“They need the expertise of the physician to make the right diagnosis and make the right treatment plan, but it doesn’t have to be done at a hospital,” Gosewisch said. “We believe that we can provide the same level of expertise and the same level of care as could be provided for 80 percent of the patients coming into an ER.”

The Woodbury facility will initially be open 12 hours a day, seven days a week, and have at least one emergency physician present at any given time. It also will be staffed by 20 to 25 nurses, physician assistants and lab technicians, and have capabilities such as CT scans, ultrasounds and a diagnostic lab.

The center will be a cross between a hospital emergency department, which is licensed by the state to accept ambulances, and an urgent-care clinic, which is staffed by family-practice doctors, physician assistants and nurses who see patients without an appointment.

The focus won’t be the routine medical problems seen at an urgent care, but even in those cases, Gosewisch thinks his doctors have an advantage, because their ER training enables them to spot serious and rare conditions.

“We’re going to take the well-trained docs and put them in a different building with all of their tools, equipment, staff — all the things that allow them to do their job — as if they were in the hospital.”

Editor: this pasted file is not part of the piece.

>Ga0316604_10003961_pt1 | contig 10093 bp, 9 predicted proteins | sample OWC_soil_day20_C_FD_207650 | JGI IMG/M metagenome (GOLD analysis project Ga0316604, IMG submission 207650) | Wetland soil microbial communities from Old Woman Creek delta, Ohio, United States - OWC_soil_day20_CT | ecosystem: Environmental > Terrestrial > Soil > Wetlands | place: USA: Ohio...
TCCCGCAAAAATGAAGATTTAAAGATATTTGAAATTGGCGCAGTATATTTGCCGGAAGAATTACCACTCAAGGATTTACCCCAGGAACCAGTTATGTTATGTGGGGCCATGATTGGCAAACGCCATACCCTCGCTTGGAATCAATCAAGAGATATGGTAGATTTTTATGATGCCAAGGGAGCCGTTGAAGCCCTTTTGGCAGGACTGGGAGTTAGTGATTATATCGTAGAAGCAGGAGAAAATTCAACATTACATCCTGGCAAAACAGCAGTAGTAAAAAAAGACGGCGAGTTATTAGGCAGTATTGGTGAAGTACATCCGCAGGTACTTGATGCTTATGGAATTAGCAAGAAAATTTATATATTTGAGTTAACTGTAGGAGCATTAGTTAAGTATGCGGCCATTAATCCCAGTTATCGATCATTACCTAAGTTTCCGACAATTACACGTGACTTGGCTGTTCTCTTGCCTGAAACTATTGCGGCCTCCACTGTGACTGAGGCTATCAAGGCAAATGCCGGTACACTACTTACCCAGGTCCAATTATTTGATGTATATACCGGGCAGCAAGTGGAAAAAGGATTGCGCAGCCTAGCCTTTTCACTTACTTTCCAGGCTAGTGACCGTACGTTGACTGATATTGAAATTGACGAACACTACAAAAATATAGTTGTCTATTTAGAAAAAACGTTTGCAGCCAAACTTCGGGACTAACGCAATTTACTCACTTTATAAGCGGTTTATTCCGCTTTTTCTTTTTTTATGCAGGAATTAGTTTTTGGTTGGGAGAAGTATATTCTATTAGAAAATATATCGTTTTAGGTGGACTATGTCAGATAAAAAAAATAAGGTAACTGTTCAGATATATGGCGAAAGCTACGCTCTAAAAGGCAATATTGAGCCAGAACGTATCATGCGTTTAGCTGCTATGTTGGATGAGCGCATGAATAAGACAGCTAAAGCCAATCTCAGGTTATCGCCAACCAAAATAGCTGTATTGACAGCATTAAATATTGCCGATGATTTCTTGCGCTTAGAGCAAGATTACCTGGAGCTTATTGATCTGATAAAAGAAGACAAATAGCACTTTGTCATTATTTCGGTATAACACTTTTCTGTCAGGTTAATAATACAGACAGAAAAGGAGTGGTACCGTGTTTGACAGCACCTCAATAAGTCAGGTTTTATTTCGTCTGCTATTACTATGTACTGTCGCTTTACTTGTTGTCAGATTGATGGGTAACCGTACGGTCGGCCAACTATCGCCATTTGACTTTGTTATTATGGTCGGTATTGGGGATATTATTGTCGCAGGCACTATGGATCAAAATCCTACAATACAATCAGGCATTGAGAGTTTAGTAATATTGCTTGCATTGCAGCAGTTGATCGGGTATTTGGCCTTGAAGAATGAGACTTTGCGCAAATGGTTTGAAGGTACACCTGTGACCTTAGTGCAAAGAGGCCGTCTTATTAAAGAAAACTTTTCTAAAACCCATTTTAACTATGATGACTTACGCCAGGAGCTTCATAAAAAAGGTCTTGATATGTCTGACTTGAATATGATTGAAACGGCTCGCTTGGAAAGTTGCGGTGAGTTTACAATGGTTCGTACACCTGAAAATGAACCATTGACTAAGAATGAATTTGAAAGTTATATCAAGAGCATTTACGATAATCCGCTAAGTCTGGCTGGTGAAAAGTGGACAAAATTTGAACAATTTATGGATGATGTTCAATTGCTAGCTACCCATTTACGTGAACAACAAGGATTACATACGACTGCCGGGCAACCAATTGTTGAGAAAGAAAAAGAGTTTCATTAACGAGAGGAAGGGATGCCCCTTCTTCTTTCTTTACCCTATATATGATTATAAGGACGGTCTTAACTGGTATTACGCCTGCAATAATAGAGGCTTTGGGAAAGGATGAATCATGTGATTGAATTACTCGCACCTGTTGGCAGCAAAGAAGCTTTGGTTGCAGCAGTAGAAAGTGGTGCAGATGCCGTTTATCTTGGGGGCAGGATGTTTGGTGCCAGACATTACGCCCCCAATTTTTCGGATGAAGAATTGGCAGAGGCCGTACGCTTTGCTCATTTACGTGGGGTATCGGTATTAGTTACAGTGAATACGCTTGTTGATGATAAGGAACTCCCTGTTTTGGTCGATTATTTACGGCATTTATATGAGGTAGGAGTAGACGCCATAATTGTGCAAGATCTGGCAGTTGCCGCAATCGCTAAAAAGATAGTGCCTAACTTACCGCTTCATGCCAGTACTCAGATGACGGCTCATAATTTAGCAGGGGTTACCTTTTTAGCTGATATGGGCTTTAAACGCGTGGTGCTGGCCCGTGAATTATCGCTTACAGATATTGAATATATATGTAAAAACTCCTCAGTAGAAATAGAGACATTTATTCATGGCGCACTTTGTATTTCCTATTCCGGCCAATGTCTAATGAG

Doing something different

Emergency Physicians’ plan is unique for the Twin Cities area, said Joseph White, a health care principal at Larson Allen’s Minneapolis office. It will fill a void in the marketplace, the need for emergency medicine at a lower cost.

The Woodbury clinic will add some competition to the Woodbury area — and hopefully get the area hospitals to innovate more, too, White said. “In theory, more competition is good.”

Minneapolis health care analyst Allan Baumgarten noted that some hospital systems in other parts of the country, such as Texas, have built stand-alone emergency rooms as a way to test the waters in new markets. But what EPPA was doing was news to him — a case of “entrepreneurial physicians” who see a business opportunity for a different type of model, one that would give them better control of revenue and patients.

“You think they would try to start out in some part of the metro area that doesn’t have an emergency department. But maybe they think the population can support growth.”

Emergency Physicians
CEO and President: Dr. Gary Gosewisch
Headquarters: Minnetonka
Description: Emergency-physicians practice

Work in six hospital ERs: Allina Hospitals & Clinics’  Buffalo Hospital in Buffalo, Mercy Hospital in Coon Rapids and Unity Hospital in Fridley; Fairview Health Services’ Fairview Southdale Hospital in Edina and Fairview Ridges Hospital in Burnsville; and Park Nicollet Health Services’ Methodist Hospital in St. Louis Park.

Employees: About 130 doctors and about 50 additional office staff
Revenue: Not disclosed